Factors Linked to Pneumococcal Vaccination Status in Type 2 Diabetes

Pneumococcal vaccine – administration of antigenic material (vaccine) to stimulate an individual’s immune system to develop adaptive immunity to a pathogen.
Patients with diabetes are at higher risk for hospitalization and mortality because of pneumococcal infection; however, uptake of vaccination remains suboptimal.

In order to increase pneumococcal vaccine uptake in patients with type 2 diabetes, younger patients with a more recent diagnosis and fewer comorbidities should be targeted, according to study results published in Diabetes & Metabolism.

The study included information from the Alberta’s Caring for Diabetes study. Patients with type 2 diabetes were recruited between December 2011 and December 2013. At baseline, they completed a survey that collected information on sociodemographic characteristics, disease management information, health status measurements, and health service utilization. The researchers used multivariable logistic regression analyses to identify factors associated with self-reported pneumococcal vaccination status.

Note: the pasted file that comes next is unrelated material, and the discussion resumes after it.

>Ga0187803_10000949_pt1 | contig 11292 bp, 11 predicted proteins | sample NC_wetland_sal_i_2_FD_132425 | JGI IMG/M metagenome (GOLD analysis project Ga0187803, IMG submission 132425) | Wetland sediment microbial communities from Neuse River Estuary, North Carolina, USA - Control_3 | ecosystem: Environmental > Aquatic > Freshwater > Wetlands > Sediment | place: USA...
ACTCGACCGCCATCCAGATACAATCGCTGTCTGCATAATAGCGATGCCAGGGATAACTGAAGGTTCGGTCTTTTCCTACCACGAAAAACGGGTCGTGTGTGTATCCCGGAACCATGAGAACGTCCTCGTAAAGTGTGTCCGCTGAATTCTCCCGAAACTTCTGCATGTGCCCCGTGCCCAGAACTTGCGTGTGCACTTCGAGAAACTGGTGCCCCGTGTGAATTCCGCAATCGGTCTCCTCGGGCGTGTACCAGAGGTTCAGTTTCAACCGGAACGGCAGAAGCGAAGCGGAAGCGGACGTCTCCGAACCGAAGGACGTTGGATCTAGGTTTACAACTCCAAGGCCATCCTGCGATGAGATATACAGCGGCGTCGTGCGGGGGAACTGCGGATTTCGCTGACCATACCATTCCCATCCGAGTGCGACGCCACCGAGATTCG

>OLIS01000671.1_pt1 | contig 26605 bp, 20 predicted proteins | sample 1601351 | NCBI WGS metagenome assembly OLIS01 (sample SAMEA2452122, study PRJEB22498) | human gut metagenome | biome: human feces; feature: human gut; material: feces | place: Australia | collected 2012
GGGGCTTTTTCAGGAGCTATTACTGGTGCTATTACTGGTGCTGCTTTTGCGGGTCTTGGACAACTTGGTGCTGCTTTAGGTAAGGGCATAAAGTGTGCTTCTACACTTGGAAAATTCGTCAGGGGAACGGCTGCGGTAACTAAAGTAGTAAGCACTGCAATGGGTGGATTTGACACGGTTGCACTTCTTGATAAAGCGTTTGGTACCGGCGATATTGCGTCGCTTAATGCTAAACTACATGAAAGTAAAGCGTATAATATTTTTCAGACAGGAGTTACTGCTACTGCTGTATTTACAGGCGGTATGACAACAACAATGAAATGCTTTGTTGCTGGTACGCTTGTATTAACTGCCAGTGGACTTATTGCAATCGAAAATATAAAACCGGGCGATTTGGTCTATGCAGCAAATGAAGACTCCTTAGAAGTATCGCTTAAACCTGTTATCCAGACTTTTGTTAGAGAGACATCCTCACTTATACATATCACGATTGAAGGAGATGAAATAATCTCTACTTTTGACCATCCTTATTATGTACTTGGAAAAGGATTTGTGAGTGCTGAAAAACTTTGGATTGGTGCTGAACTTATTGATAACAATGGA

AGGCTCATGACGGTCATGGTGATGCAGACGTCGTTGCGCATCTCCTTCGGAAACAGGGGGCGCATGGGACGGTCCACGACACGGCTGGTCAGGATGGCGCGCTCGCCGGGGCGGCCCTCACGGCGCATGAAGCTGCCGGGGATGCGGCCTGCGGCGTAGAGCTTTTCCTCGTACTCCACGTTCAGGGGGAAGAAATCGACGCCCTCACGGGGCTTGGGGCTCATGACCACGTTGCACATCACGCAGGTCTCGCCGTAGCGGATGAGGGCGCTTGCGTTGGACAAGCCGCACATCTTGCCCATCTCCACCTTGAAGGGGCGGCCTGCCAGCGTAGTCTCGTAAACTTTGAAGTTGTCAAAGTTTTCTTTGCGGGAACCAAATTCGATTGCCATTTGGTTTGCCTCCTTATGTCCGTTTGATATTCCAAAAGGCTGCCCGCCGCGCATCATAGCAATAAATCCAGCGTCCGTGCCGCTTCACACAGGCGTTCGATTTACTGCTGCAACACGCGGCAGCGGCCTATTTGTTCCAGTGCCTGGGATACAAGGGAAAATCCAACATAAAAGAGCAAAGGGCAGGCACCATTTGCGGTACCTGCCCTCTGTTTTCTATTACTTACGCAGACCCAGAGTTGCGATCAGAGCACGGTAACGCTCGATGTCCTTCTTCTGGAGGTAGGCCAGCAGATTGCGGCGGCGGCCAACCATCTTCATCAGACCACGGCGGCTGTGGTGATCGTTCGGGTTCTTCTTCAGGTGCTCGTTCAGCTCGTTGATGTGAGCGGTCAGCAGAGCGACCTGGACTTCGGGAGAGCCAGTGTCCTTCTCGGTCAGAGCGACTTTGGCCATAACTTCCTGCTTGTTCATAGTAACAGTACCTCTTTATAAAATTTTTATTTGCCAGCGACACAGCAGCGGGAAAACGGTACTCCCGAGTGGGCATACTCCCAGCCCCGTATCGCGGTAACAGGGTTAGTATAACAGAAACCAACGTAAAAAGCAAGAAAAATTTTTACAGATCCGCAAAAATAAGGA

Of 2040 participants, the mean age was 64.4±10.7 years, mean duration of diabetes was 12±10 years, and 45% were women. The survey results indicated that 53% (n=1090) were vaccinated.

After conducting multivariable analyses, the results indicated that age ≥65 years (adjusted odds ratio [aOR], 2.52; 95% CI, 1.98-3.20), respiratory disease (aOR, 1.50, 95% CI, 1.17-1.93), and cancer (aOR, 1.45; 95% CI, 1.08-1.94) were independently associated with pneumococcal vaccination.

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The researchers also found that women (aOR, 1.46; 95% CI, 1.20-1.78), retirees (aOR, 1.48; 95% CI, 1.17-1.88), patients with diabetes ≥10 years (aOR, 1.32; 95% CI, 1.07-1.62), patients using antihypertensive medications (aOR, 1.55; 95% CI, 1.24-1.94), and patients using insulin (aOR, 1.28; 95% CI, 1.02-1.59) were more likely to be vaccinated.

Patients who had hemoglobin A1c (aOR, 1.72; 95% CI, 1.33-2.22), kidney function (aOR, 1.41; 95% CI, 1.07-1.85), or weight/waist circumference (aOR, 1.35; 95% CI, 1.06-1.71) measured by a healthcare professional in the prior year were also more likely to have been vaccinated.

“Based on this information, future programs aimed at people aged <65 years old, men, those who are currently working, those recently diagnosed with diabetes, and those with few comorbidities could have the most potential for improving pneumococcal vaccine uptake in people with diabetes,” the researchers wrote.

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Gilani F, Majumdar SR, Johnson JA, Simpson SH. Factors associated with pneumococcal vaccination in 2040 people with type 2 diabetes: a cross-sectional study [published online June 27, 2019]. Diabetes Metab. doi:10.1016/j.diabet.2019.06.003